# Some graph theory

graph $G$ is an ordered pair $(V,E)$ where $V$ is a finite nonempty set of vertices and $E$ is a set of two-element subsets of $V$ called edges. By convention, we write $uv$ to denote an edge $\{u,v\}\in E$. The degree of a vertex $u\in V$ is the cardinality of the set $\{v \in V: uv\in E\}$. A graph $G$ is said to be bipartite if $V=V_1\cup V_2$ where $V_1\cap V_2=\varnothing$ and $uv\in E$ implies $u\in V_1, v\in V_2$ or $v\in V_1, u\in V_2$. Time for a little theorem:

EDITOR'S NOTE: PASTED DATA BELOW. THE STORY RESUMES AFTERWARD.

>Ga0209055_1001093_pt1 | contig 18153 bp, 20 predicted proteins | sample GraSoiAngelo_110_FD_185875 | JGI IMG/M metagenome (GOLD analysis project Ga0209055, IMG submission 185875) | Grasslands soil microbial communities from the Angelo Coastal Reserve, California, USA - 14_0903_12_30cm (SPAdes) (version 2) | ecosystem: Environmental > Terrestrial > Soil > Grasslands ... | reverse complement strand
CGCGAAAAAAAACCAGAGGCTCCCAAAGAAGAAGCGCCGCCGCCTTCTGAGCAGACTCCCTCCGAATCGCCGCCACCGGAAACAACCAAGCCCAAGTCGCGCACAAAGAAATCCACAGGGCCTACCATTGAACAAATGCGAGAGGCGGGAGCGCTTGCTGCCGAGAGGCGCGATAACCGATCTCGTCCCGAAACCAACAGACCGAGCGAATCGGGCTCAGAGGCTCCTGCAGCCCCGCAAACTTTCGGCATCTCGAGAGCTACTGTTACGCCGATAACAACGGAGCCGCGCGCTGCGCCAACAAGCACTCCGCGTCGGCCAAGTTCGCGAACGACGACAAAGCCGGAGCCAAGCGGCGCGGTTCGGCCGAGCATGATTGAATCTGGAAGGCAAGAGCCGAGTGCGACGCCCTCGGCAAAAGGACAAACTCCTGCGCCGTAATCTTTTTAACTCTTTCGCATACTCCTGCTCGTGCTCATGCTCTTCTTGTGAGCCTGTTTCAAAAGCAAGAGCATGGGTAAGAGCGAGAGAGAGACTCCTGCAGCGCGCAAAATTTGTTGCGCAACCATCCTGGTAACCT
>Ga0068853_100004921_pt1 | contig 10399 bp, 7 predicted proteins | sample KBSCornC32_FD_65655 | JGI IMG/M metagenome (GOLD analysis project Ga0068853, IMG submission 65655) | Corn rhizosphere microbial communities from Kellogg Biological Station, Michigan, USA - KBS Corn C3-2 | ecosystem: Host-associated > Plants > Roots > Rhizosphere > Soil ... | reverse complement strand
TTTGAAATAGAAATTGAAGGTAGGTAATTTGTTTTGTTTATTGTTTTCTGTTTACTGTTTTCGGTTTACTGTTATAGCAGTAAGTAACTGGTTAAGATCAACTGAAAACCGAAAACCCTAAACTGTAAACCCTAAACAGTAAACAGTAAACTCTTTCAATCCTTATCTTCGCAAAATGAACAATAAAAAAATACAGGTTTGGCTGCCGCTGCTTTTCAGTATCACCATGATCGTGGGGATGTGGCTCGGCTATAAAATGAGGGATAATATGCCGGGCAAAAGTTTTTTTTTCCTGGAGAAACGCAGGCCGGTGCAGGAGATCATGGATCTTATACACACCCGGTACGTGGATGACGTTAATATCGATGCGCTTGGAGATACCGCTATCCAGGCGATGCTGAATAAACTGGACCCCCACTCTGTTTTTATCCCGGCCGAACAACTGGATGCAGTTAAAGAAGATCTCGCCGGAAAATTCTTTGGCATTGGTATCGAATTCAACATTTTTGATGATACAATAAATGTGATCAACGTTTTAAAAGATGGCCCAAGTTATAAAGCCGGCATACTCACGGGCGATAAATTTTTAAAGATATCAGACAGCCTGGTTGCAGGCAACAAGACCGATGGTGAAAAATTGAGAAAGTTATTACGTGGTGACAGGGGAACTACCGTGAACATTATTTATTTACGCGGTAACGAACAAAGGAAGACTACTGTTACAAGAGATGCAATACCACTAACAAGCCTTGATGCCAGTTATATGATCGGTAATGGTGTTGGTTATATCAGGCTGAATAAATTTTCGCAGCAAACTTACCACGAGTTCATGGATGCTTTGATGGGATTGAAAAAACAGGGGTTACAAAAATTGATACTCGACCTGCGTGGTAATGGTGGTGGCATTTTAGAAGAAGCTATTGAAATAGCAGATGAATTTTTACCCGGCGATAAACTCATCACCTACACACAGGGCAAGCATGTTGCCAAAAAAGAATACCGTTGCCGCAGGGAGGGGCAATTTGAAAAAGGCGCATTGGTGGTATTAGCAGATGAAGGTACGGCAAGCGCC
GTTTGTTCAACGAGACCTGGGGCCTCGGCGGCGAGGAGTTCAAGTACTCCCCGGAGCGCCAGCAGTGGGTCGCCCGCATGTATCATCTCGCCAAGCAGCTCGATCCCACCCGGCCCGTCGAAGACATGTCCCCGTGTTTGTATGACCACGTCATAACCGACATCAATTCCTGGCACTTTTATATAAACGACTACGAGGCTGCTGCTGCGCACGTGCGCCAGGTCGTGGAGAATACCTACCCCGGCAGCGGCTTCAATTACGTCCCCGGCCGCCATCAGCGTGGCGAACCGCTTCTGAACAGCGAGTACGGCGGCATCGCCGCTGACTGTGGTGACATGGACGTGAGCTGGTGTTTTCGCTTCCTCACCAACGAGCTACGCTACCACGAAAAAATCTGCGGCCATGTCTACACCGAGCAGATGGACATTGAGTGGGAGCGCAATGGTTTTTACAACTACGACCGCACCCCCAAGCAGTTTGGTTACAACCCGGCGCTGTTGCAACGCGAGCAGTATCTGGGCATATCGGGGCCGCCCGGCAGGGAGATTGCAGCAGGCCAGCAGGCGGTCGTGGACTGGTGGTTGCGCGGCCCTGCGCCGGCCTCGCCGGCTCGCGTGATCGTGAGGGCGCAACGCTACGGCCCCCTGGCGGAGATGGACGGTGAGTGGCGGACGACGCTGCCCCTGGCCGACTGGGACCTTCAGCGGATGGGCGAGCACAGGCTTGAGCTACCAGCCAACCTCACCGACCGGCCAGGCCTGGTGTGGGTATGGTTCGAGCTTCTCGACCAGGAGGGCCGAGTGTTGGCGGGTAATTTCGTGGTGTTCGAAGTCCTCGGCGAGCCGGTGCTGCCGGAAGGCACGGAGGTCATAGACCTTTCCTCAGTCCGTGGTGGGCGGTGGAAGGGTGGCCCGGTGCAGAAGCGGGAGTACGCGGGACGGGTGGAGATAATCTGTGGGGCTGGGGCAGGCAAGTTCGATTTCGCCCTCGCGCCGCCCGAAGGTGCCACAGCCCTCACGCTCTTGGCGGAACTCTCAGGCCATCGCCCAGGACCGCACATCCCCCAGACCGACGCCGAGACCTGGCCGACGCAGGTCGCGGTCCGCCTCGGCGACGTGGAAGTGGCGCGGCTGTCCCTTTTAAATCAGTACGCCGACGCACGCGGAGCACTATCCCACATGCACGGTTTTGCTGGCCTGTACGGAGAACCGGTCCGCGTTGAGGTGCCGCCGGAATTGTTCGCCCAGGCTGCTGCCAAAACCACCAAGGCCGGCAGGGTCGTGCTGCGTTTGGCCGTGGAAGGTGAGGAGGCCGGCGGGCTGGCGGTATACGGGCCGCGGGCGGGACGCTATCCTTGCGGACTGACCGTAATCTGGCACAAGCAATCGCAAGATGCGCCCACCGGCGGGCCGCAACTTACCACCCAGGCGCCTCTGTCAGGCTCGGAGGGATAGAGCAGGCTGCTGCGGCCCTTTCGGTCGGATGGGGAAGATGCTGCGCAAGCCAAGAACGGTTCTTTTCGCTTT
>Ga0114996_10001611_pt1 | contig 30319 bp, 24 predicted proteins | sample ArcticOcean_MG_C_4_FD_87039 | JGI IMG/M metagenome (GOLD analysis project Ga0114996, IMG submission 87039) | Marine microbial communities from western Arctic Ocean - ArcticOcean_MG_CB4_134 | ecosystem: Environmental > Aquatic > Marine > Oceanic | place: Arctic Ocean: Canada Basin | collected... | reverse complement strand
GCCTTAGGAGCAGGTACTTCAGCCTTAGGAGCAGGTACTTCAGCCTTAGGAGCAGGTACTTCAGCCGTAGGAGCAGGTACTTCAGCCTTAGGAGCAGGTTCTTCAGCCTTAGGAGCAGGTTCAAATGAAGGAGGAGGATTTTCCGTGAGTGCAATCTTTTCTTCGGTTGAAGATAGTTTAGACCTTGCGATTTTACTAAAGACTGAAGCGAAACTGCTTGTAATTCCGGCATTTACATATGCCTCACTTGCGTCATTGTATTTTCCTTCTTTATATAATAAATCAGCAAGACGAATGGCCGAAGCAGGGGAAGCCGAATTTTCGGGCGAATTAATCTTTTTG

If $G$ is a graph that is not bipartite, then there exist $u,v\in V$ such that $\deg u + \deg v$ is even.

Proof: If there do not exist $u,v\in V$ such that $\deg u + \deg v$ is even, let

\begin{aligned} V_1 &= \{v\in V : \deg v \text{ is even} \}\\ V_2 &= \{v\in V : \deg v \text{ is odd} \} \end{aligned}

Then every edge in $G$ contains a vertex from $V_1$ and a vertex from $V_2$. It follows that $(V_1, V_2)$ is a bipartition of $G$, and hence that $G$ is bipartite.